Next I added decals to the power pod (Fig. 9). Again, painter’s tape and notes on the tape and decal backing were very helpful in preventing mistakes.

Two 1/2-inch strips of light-weight packing tape can be seen in Fig. 9. These needed to replace the brown paper which had been removed earlier for appearance sake and reduced weight.

Then for this detailing step, decals were added to both sides of the vertical stabilizer and rudder (Fig. 10). Where the stab and rudder meet, red Sharpie ink was used instead of decals to make sure the rudder’s movement would not be compromised by the decals.

One thing I’ll do differently in the future. Where the vertical stab’s starboard decal curls around and overlaps the port decal, a darker-red strip is created. Instead of having it overlap, I should have made it just wide enough to cover the leading edge.

Finally, I added a thin strip of packing tape to form the elevator hinge. I bent the elevator and beveled it as instructed in the Flite-Test Flyer SBK video, starting at 30 seconds in (Fig. 11). I had some red-painted packing tape left over from the wing, so I cut a strip down the middle and added some red trim to the stabilizer, both for appearance and protection.

Next step: Build the power pod.

Bill
Last edited by BSquared18; May 02, 2018 at 02:37 PM.
May 01, 2018, 03:22 PM
Registered User
Nice work. Seems like you have a really good handle on things. You'd do well going straight from plans could probabky batter out one in half a day. Takes me 3 days from plans
May 01, 2018, 04:51 PM
Nu2RC
BSquared18's Avatar
Quote:
You'd do well going straight from plans could probably batter out one in half a day.
Ah, would that I could spend all my time on my hobby. But now that the snow has melted here in the snow belt, there's lots to do outside that will steal time.

Also, there's lots to learn along the way, such as setting up the motor, servos, control rods, etc., which, the first time or two, will take longer than further down the road. I'm glad I have YouTube to help with that.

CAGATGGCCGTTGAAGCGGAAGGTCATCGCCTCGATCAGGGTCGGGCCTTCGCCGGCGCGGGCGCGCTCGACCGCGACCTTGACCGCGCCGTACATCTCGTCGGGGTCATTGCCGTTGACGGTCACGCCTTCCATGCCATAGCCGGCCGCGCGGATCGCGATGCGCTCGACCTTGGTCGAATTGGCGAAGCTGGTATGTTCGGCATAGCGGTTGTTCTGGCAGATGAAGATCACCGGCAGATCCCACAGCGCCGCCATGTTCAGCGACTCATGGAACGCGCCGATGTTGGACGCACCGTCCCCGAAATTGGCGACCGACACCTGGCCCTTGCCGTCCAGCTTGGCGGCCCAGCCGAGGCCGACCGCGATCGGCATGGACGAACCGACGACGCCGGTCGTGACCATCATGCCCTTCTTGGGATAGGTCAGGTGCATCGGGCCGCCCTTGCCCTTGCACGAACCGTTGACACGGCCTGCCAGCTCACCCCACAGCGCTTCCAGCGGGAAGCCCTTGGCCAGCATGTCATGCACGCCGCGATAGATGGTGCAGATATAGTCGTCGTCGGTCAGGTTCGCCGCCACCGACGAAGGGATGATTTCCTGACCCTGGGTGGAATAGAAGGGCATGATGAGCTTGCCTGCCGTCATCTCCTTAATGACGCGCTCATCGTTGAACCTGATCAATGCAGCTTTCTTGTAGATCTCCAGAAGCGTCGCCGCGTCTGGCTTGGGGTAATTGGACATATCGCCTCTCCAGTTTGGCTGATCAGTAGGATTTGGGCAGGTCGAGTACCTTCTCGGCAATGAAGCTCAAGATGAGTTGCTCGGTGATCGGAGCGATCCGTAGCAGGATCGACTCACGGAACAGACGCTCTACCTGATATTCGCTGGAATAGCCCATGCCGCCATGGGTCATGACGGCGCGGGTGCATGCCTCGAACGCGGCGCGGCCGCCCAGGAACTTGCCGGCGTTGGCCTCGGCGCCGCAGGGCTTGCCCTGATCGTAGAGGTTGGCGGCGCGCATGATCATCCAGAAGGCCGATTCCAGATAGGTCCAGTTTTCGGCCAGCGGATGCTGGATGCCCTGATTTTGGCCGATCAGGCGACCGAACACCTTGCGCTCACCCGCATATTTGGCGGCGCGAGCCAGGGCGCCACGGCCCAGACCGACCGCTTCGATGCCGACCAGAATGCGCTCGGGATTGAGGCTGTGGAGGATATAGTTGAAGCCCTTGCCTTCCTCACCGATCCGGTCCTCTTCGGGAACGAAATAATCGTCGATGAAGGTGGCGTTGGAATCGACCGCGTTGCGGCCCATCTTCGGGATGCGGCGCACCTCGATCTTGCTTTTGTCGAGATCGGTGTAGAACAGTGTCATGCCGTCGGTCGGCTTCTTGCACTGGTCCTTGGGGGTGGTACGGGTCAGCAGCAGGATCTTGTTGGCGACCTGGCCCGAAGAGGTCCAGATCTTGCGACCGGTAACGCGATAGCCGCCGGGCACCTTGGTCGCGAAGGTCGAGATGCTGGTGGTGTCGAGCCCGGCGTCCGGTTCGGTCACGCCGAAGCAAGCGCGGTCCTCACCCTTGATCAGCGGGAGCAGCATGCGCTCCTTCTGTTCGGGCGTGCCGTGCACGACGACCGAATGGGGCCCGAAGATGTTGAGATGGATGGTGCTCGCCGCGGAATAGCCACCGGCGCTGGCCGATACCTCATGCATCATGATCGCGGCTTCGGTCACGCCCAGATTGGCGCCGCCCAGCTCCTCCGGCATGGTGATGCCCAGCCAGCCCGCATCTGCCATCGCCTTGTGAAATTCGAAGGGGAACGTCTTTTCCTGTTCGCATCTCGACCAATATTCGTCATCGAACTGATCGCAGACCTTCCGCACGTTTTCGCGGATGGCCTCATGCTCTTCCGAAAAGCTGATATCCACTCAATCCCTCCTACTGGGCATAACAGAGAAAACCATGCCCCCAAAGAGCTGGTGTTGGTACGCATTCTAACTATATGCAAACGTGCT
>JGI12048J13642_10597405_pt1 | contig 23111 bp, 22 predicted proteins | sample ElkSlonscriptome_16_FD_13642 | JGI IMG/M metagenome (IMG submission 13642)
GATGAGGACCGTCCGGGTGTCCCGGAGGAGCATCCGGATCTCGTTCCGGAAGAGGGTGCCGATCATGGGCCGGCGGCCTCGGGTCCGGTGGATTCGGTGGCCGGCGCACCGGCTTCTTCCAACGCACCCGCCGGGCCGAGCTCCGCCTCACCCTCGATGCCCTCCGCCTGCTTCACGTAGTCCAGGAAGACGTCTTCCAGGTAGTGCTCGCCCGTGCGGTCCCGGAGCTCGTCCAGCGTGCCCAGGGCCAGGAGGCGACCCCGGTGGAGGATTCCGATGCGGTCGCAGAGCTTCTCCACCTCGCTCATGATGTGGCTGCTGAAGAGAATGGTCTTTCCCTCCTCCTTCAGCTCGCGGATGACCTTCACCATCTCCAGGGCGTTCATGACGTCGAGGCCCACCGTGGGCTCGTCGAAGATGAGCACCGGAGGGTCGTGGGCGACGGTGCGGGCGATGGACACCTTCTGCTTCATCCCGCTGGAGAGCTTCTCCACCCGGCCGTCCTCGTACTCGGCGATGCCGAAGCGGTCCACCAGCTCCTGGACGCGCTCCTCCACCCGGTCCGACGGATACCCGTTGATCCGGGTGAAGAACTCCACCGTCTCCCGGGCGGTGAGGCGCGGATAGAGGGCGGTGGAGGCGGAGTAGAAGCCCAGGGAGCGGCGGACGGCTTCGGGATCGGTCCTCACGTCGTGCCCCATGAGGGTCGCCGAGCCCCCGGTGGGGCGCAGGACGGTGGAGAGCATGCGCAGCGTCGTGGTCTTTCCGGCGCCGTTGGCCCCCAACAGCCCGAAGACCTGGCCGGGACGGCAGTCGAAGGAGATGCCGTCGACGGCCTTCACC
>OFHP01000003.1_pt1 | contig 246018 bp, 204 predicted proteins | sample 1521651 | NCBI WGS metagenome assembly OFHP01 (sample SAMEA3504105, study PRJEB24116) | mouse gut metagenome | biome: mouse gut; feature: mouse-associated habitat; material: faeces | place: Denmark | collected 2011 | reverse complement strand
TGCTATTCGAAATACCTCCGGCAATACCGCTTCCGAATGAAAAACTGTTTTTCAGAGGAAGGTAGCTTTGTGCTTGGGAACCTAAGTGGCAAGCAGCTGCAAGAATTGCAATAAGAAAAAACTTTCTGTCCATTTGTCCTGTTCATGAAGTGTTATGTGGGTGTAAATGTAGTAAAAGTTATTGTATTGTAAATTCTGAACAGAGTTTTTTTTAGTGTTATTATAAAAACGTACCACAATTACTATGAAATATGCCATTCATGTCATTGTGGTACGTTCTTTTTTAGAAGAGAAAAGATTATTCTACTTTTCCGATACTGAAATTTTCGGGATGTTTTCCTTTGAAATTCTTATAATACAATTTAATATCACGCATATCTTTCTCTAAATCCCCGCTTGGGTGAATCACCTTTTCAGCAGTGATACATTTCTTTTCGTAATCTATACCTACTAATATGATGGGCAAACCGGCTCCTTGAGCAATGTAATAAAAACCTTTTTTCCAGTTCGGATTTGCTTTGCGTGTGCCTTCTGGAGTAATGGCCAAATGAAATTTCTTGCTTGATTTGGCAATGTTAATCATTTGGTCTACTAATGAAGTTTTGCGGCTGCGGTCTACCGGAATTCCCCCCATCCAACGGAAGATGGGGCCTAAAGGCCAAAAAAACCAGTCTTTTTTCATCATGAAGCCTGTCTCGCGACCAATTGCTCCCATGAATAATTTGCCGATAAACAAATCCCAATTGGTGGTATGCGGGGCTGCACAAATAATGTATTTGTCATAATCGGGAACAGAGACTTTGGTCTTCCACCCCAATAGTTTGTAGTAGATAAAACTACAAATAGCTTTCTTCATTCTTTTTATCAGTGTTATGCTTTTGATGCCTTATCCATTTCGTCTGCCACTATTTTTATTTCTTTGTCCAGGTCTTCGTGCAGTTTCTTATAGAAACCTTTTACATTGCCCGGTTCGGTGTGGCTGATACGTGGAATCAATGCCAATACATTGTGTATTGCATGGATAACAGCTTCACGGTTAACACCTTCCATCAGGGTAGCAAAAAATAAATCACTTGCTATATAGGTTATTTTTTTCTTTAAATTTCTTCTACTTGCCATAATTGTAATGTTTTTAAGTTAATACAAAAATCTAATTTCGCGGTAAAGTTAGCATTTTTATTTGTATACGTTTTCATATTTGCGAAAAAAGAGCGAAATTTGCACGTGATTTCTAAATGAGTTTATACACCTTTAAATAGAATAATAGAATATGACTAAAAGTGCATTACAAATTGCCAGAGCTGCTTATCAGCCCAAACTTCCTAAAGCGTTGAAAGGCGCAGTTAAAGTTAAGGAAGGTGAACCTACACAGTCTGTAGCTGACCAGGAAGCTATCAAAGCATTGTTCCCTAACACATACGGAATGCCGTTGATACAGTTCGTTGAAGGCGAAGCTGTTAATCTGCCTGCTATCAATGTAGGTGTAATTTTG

Bill
Last edited by BSquared18; May 02, 2018 at 08:59 AM.
May 02, 2018, 07:41 AM
Registered User
The electronics part is pretty easy, its all just electronic lego, plug the right servos into the right channels, and the esc into the right one.

Just make sure to leave the prop off incase of accidental spin ups.

the servos and control rods are pretty simple, get your servo horns as close to 90 as possible, it wont always be possible to get them 90, if 1 is out alot try different servo horns until you get a best match.

For control rods not sure what your using, having some adjustment is handy because you can trim the plane, and then use the rod adjustment to put the trim in so it can be removed from the radio. but its perfectly fine to just stick with the radio trim.

piano wire and ez connectors are good choises as youc an cut a length of piano wire, and then the ez connector goes on the servo horn and control horn and clamps down on the wire, unloose to adjust the control survace position and tighten back down.

You can do it with just piano wire by using z bends, but thtas a bit more of a 1 time method.

thers also using small pieces of piano wire that is attached to carbon rod using heatshrink tubing and super glue. quick and easy plus gives you room for adjustment